Oregon state law allows a landlord to ask potential applicants about their credit history, eviction records, criminal records, employment, landlord references, number of occupants, and pets. A well-written rental application should ask applicants to provide information in each of these areas.
The application should also include a clause stating that the applicant vouches for the truthfulness of all information provided, that the landlord is substantially relying on the information provided, and that intentionally providing false information will be grounds for eviction, as allowed by law. The Oregon Residential Landlord and Tenant Act (“Act”) specifically allows a landlord to evict a tenant on 24 hours’ written notice if the tenant intentionally provided substantially false information on an application for tenancy within the past year, the false information was with regard to a criminal conviction that would have been material to the landlord’s acceptance of the application, and the landlord terminates the rental agreement within 30 days after discovering the falsity of the information.
Federal, state and some local laws prohibit discrimination in rental housing. The Federal Fair Housing Act prohibits discrimination based upon race, color, national origin, religion, sex, familial status, and disability. State fair housing statutes protect against discrimination based upon race, color, sex, marital status, source of income (excluding Section 8), familial status, religion, national origin, and disability. Some local ordinances (e.g., Portland and Eugene) protect against discrimination based upon age and sexual orientation.
Landlords should avoid asking any questions on rental applications related to these prohibited areas. The sole exception may be the age of a potential applicant if the rental housing qualifies as a “55 or older” facility under the Federal Fair Housing Act. The qualifications for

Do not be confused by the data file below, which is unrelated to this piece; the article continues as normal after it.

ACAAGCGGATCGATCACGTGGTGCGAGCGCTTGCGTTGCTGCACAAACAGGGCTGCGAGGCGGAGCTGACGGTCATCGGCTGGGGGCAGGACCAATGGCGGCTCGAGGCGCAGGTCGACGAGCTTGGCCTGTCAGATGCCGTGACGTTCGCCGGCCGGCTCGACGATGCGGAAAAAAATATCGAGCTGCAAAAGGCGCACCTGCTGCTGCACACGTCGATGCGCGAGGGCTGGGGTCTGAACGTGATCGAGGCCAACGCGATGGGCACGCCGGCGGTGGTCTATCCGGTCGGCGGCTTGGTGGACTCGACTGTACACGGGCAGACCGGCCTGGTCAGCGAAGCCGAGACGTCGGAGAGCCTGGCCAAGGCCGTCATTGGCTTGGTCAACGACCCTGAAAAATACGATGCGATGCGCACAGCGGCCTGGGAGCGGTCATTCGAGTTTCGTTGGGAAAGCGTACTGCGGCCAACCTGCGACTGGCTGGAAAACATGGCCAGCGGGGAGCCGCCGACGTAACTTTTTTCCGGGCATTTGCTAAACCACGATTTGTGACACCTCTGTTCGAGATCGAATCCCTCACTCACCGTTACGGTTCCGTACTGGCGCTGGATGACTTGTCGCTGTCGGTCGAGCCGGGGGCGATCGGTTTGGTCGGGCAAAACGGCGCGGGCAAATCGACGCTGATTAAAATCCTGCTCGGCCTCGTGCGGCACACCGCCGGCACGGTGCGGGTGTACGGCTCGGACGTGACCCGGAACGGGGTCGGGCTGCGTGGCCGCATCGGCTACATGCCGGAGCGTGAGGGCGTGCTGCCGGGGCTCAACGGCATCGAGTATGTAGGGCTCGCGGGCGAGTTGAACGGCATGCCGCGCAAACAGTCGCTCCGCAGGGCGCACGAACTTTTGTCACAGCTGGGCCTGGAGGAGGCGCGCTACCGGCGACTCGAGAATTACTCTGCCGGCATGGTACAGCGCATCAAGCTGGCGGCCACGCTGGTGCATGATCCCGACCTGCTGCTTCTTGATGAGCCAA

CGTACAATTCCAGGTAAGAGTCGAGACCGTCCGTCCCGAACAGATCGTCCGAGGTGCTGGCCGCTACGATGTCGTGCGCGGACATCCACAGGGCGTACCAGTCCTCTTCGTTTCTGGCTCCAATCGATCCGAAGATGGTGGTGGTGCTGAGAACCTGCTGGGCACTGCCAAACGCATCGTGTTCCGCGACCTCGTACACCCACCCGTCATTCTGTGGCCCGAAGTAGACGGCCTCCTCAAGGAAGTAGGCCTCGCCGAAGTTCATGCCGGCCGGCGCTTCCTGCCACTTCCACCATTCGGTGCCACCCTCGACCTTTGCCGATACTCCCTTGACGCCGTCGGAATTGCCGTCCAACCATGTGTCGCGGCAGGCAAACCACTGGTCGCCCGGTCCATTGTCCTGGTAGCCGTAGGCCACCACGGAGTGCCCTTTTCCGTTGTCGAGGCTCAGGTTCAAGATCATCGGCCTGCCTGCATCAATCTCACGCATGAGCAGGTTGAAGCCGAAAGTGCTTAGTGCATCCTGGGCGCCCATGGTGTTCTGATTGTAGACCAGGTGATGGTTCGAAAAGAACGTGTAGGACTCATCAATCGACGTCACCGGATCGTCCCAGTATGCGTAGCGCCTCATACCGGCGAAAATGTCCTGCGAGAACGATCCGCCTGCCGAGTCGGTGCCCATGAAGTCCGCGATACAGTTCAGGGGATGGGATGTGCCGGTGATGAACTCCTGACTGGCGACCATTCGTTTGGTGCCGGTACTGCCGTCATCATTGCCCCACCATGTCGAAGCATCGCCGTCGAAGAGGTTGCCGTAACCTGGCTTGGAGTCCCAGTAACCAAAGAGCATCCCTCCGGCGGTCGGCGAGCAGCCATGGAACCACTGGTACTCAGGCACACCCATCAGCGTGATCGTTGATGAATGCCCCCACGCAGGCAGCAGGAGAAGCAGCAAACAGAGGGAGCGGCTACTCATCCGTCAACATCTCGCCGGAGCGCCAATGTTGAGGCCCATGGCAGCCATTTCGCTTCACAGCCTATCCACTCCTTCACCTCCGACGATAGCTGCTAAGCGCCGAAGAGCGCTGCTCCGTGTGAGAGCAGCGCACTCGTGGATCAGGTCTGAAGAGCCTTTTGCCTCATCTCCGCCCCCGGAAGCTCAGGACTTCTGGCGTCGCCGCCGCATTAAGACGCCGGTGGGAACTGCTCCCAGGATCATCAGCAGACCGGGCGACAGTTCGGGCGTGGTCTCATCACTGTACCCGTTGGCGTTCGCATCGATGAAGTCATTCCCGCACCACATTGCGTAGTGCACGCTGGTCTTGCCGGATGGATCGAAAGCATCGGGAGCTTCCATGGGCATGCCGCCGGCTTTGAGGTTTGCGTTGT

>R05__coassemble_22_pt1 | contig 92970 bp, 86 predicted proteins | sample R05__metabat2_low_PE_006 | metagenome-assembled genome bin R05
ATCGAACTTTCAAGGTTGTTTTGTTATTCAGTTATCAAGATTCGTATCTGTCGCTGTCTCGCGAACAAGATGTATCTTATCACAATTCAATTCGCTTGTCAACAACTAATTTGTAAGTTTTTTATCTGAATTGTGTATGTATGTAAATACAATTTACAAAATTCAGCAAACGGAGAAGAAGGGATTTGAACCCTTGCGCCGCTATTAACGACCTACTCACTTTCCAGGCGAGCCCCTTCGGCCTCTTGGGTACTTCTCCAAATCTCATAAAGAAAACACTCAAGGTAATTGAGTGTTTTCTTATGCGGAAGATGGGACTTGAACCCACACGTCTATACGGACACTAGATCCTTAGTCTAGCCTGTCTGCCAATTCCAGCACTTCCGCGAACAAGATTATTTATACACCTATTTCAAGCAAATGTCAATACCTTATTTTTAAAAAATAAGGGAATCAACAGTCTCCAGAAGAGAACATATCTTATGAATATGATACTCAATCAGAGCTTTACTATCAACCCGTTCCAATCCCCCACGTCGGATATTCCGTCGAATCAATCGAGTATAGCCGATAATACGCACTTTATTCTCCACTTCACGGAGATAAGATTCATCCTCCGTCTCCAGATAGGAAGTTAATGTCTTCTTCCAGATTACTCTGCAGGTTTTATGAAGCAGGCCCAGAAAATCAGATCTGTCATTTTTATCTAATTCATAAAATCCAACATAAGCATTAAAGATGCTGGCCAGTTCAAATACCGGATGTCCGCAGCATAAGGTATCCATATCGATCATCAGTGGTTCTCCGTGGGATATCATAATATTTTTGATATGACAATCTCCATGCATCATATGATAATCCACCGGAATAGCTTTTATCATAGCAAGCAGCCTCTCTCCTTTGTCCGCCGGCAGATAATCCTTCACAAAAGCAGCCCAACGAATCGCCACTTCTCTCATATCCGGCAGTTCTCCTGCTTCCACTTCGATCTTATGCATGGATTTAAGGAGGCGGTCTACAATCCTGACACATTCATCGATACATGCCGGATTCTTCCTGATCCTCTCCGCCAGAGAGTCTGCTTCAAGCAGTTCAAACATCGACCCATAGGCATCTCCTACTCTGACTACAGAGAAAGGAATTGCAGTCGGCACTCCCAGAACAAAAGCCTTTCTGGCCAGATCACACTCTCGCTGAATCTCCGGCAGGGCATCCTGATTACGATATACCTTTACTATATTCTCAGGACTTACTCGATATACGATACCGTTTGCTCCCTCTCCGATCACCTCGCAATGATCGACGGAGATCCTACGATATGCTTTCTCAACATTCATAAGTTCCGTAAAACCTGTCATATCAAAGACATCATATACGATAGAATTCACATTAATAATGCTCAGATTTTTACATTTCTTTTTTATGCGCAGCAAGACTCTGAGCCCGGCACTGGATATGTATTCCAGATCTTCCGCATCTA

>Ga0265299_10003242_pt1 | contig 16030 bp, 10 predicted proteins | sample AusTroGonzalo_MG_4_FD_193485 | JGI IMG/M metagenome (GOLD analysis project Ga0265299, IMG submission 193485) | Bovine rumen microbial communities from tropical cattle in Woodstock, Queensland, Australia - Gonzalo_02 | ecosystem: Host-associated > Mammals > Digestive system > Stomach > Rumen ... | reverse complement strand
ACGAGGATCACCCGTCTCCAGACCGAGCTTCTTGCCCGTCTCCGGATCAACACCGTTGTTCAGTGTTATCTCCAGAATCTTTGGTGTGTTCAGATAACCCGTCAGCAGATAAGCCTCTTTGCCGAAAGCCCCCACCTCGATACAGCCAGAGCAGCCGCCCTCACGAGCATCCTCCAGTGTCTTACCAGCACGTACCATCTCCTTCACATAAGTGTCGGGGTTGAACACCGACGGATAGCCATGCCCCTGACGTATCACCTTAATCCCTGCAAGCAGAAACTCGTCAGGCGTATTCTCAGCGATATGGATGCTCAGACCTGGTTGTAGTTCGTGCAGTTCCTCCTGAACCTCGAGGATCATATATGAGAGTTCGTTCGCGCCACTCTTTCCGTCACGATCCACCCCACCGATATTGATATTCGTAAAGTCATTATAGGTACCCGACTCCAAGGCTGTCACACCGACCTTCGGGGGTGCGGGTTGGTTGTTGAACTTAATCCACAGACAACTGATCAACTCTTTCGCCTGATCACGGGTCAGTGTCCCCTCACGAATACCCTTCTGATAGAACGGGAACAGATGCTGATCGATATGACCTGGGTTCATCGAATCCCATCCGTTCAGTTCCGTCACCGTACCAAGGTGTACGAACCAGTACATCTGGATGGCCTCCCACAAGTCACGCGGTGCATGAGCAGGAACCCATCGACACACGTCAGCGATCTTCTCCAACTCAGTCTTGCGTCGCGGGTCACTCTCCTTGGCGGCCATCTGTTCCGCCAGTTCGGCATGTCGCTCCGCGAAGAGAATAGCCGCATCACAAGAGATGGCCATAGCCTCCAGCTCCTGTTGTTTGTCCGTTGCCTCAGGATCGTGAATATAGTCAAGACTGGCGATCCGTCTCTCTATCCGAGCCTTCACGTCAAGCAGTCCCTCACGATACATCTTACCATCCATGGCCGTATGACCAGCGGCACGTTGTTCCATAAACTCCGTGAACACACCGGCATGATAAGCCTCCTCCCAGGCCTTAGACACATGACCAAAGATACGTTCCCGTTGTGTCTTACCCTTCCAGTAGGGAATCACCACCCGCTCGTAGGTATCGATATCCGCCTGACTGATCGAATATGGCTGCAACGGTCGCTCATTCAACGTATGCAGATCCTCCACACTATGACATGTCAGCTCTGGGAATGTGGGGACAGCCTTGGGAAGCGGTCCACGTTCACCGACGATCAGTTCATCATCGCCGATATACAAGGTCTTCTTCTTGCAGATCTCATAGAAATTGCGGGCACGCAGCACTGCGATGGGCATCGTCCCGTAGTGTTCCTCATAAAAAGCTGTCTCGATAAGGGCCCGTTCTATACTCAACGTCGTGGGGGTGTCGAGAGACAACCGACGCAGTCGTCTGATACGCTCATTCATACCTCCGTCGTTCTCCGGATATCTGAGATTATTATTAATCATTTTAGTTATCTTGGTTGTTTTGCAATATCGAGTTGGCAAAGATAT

“55 or older” housing are very strict and you should always check with your attorney before asking age-related questions on your rental application.
Number of Occupants
While you are certainly entitled to ask on your rental application who will be occupying the rental unit, care should be exercised in framing the question. Under Oregon law, a landlord may adopt an occupancy guideline as long as the guideline is not more restrictive than two people per bedroom and is otherwise “reasonable.” Reasonableness is determined on a case-by-case basis and may include consideration of the size of the bedrooms, the overall size of the dwelling unit, and any discriminatory impact the occupancy limit may have.
Even though state law allows reasonable occupancy limits, there is no guarantee that federal HUD investigators would defer to state law. While HUD may take Oregon law into consideration when evaluating a discrimination complaint, it is not bound by state law.
The bottom line is that occupancy limits are a risky proposition. Seek an attorney’s advice before setting occupancy limits or asking related questions on your rental application.